The appointed ticket was about a business rule. I had done all the preparation stuff and I only had to analyse the data. In most cases a front end or a good looking application is enough to determine the quality of the work. In this case it would miss a lot of points. A front end shows a summary of the data in the database. And a summary was not enough for this case. I mean database.
What I write down, is a sanitised version of the story: all confidential stuff has been changed.
Individuals and interactions over processes and tools
I opened the database client. With this program I can easily browse through the tables. I got a connection error. That was not a good start. I retried to establish a connection and got the same connection error. I tried another server: same connection problem.
At this point I could just stop. Hey, I am a …. professional tester.
I had to start to analyse my test environment. I am not someone who runs to the helpdesk on the first encounter with an error. So I tried to make a connection with a terminal. This connection was possible which I did not expect. But thanks anyways.
Now I had a connection with the right server, I could do more things. Yes, the test environment was right back in my mind.
I remembered that it was possible to use a primitive database tool. I could use a database prompt, which let me query the database. I entered a command in the terminal: unknown command.
I switched to a browser and just entered the wrong command in the search engine, which suggested the right spelling. Using this command I saw a database prompt. The internet has lots of knowledge. Now I could use my queries from the day before.
I called a fellow devops and explained the situation. I reported about my failed attempts with the database client and he agreed that the database prompt was feasible for testing.
He told me how to connect to the right database. Thanks.
And off I tested.
Working software over comprehensive documentation
While I was still figuring out my test environment I realised, that I had forgotten to log. I opened a template of a test charter. It contained useful information like date, name, and application. Mine was based on some templates. Thanks Jean-Paul.
During my exploration I wrote some quick notes in my charter. They were mental notes to me. At the end of the day I would put a comprehensible summary in the ticket.
I copied the query from a file to the database prompt and pressed the Enter key. The database tool gave feedback, that the queries could not be used. Did I mention 1 query by the way?
My query contained multiple lines which were interpreted as multiple queries. There was some logic in it. E.g.
“Show the dates
of all Saturdays in 2017.”
The tool processed “Show the dates.” as follows:
“I have dates in my databases, but I am not sure which table: the birthdays, the working days or the school Holiday days.”
The second line “of all Saturdays in 2017.” would be interpreted like
“What would you like to know about the Saturdays in 2017? The times of the sunset or the number of Saturdays?”
My fellow devops had mentioned the option to execute the database prompt with the parameter /i. This stands for input file. This is a time saver.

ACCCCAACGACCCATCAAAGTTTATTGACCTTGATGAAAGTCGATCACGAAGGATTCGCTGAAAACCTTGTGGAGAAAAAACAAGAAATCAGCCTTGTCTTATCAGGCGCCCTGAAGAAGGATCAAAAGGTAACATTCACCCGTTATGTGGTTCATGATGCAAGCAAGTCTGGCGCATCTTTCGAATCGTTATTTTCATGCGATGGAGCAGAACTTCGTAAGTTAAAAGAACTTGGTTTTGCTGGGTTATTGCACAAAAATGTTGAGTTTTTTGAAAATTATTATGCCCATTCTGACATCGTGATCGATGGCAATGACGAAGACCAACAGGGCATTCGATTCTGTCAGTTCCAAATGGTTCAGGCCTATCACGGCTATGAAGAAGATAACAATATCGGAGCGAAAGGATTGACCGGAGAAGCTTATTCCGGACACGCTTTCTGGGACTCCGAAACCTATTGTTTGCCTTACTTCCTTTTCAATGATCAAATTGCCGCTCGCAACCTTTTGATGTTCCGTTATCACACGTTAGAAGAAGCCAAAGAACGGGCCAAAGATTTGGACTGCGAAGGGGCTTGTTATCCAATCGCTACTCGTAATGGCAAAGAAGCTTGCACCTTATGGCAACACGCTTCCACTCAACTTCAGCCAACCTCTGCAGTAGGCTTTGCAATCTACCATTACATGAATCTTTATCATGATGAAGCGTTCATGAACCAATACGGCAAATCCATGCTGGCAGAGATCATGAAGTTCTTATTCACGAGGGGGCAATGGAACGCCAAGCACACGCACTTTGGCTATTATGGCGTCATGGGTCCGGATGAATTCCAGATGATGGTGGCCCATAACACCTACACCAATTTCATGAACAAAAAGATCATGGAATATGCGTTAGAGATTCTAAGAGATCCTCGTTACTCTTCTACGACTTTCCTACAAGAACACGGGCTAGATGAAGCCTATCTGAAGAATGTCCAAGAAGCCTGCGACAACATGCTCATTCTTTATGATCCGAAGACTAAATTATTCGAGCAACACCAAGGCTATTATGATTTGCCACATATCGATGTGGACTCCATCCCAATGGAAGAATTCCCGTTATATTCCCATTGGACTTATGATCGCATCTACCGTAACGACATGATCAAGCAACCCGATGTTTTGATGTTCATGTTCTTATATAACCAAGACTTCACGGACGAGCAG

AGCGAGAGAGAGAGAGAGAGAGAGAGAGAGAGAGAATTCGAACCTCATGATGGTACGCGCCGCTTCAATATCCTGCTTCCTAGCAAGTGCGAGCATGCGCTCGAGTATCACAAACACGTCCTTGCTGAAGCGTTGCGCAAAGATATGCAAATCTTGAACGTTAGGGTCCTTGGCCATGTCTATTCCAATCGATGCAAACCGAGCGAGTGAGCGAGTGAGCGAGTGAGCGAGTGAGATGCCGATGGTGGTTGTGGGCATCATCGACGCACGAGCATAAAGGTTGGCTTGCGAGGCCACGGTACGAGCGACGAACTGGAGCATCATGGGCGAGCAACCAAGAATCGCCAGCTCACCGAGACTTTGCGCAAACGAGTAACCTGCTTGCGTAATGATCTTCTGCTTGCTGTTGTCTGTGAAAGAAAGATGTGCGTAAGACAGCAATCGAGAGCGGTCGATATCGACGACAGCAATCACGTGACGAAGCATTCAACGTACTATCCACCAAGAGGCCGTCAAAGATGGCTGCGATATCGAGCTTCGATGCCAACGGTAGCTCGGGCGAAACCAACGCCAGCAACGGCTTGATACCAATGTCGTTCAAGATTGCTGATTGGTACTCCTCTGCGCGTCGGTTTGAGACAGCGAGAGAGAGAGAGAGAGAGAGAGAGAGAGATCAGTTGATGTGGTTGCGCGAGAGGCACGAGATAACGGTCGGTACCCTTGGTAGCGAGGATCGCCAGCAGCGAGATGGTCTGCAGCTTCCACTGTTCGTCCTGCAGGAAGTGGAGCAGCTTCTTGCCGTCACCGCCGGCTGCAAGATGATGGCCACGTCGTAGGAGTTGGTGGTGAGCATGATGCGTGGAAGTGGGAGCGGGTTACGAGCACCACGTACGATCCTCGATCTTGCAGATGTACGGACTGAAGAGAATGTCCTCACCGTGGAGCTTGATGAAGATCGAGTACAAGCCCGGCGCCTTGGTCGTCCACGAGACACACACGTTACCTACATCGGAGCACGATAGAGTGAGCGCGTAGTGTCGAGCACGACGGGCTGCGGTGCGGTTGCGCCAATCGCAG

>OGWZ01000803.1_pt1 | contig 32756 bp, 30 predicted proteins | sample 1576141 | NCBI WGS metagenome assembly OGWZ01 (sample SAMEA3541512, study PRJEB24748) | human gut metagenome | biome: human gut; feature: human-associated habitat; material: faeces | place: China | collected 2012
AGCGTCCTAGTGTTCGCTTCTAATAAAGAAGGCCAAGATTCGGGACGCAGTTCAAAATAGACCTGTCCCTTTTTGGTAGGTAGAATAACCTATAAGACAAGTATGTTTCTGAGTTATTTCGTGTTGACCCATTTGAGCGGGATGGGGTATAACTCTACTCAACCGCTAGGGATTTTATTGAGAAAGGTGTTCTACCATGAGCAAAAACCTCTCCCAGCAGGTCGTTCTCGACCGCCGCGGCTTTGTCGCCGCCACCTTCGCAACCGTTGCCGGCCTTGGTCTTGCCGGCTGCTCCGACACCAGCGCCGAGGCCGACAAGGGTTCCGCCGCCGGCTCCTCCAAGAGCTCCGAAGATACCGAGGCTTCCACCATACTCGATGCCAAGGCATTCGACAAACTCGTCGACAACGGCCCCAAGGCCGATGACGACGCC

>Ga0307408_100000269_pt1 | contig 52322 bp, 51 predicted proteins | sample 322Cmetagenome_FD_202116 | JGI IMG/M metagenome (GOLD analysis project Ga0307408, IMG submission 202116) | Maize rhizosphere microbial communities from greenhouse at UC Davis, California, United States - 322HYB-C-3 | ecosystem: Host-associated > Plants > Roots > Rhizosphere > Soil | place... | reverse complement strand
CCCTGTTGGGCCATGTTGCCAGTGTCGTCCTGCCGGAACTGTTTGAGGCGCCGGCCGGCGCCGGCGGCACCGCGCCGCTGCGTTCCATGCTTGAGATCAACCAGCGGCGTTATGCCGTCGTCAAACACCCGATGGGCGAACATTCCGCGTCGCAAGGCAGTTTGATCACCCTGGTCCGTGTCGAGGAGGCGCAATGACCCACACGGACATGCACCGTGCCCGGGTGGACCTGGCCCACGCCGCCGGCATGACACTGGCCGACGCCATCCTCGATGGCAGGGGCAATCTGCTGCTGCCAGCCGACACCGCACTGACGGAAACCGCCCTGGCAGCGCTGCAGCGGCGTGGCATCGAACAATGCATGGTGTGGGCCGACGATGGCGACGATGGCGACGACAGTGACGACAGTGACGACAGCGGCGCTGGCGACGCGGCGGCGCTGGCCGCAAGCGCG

So I left the database prompt and saw the system prompt again.
I executed the database tool with /i query file.
I got a response that /i was an invalid parameter.
Time to get help from the database tool:
I execute the tool with /help.
I got a list of all valid parameters and their usage. Then I settled for /f, which is short for input file.
During the next attempt I executed the database tool with /f query file. And I got a decent feedback from the database.
Both my hands went in the air.!!
Responding to change over following a plan
My plan was to use a nice looking database client and I ended up with a rough and tough database tool. Okay, but I could deliver value.
I looked to the output of the file and it was hard to read. All data was shown in ASCII or text. No table for easy scrolling and reading. No fancy stuff. The table was shown in multiple line: the header was scattered over several lines and the same was true for every record. So it was hard for me to determine which attribute was linked to which value.
I put the data in a text editor. It was still hard to read. I had to remove line breaks. No way.
But I did not need all the attributes. Oops, I was hoarding data again.
So I reduced the number of attributes to a minimal set. I accidentally maximised the window of the terminal and all data was shown in more readable table.
Now a new pattern emerged:
- Adjust the file with query in an editor.
- Go to the system prompt.
- Execute the database tool with the latest version of the file.
- Look at the output.
- Correct the query.
- And start again.
All that opening and closing of the input file was quite cumbersome. I felt like a file jockey. So I opened a second terminal. Now I had one screen with the query in an editor and another screen for the execution of the database tool and analysis of the output.
Time for a tweet.
Customer collaboration over contract negotiation
After reading the Agile Manifesto I realised that I had not really listened to the customer or her/ his proxy.
The next working day I went to the business to talk about the business rule. Did I really interpret this well? Instead of conditions and codes I heard a story, what the story was about. About people who needed the right service.
PS Task 4